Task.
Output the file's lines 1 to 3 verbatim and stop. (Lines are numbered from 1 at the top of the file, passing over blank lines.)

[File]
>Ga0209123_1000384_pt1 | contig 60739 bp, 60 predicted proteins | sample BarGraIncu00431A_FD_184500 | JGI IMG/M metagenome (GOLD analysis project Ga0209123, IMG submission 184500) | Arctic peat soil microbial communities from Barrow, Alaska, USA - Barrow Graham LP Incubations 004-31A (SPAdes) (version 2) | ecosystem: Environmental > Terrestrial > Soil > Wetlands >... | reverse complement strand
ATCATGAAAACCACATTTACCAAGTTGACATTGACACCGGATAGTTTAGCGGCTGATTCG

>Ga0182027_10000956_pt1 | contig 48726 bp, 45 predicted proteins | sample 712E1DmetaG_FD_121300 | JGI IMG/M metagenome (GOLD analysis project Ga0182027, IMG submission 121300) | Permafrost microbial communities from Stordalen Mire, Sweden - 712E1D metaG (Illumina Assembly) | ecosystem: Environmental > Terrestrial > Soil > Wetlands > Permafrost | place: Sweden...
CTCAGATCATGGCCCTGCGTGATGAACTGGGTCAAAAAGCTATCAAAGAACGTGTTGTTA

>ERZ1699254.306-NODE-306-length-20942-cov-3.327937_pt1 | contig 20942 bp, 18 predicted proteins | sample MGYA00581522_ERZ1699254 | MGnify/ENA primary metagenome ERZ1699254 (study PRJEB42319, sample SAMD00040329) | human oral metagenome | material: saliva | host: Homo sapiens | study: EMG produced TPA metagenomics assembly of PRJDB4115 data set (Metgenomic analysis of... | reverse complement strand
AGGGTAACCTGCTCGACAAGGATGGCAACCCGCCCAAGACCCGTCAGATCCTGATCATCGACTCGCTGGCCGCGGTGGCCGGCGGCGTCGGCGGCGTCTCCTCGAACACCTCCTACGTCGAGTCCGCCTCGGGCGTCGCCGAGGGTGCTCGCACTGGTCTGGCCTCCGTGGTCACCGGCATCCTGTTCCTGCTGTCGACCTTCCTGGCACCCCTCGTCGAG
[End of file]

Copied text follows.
>Ga0209123_1000384_pt1 | contig 60739 bp, 60 predicted proteins | sample BarGraIncu00431A_FD_184500 | JGI IMG/M metagenome (GOLD analysis project Ga0209123, IMG submission 184500) | Arctic peat soil microbial communities from Barrow, Alaska, USA - Barrow Graham LP Incubations 004-31A (SPAdes) (version 2) | ecosystem: Environmental > Terrestrial > Soil > Wetlands >... | reverse complement strand
ATCATGAAAACCACATTTACCAAGTTGACATTGACACCGGATAGTTTAGCGGCTGATTCG

>Ga0182027_10000956_pt1 | contig 48726 bp, 45 predicted proteins | sample 712E1DmetaG_FD_121300 | JGI IMG/M metagenome (GOLD analysis project Ga0182027, IMG submission 121300) | Permafrost microbial communities from Stordalen Mire, Sweden - 712E1D metaG (Illumina Assembly) | ecosystem: Environmental > Terrestrial > Soil > Wetlands > Permafrost | place: Sweden...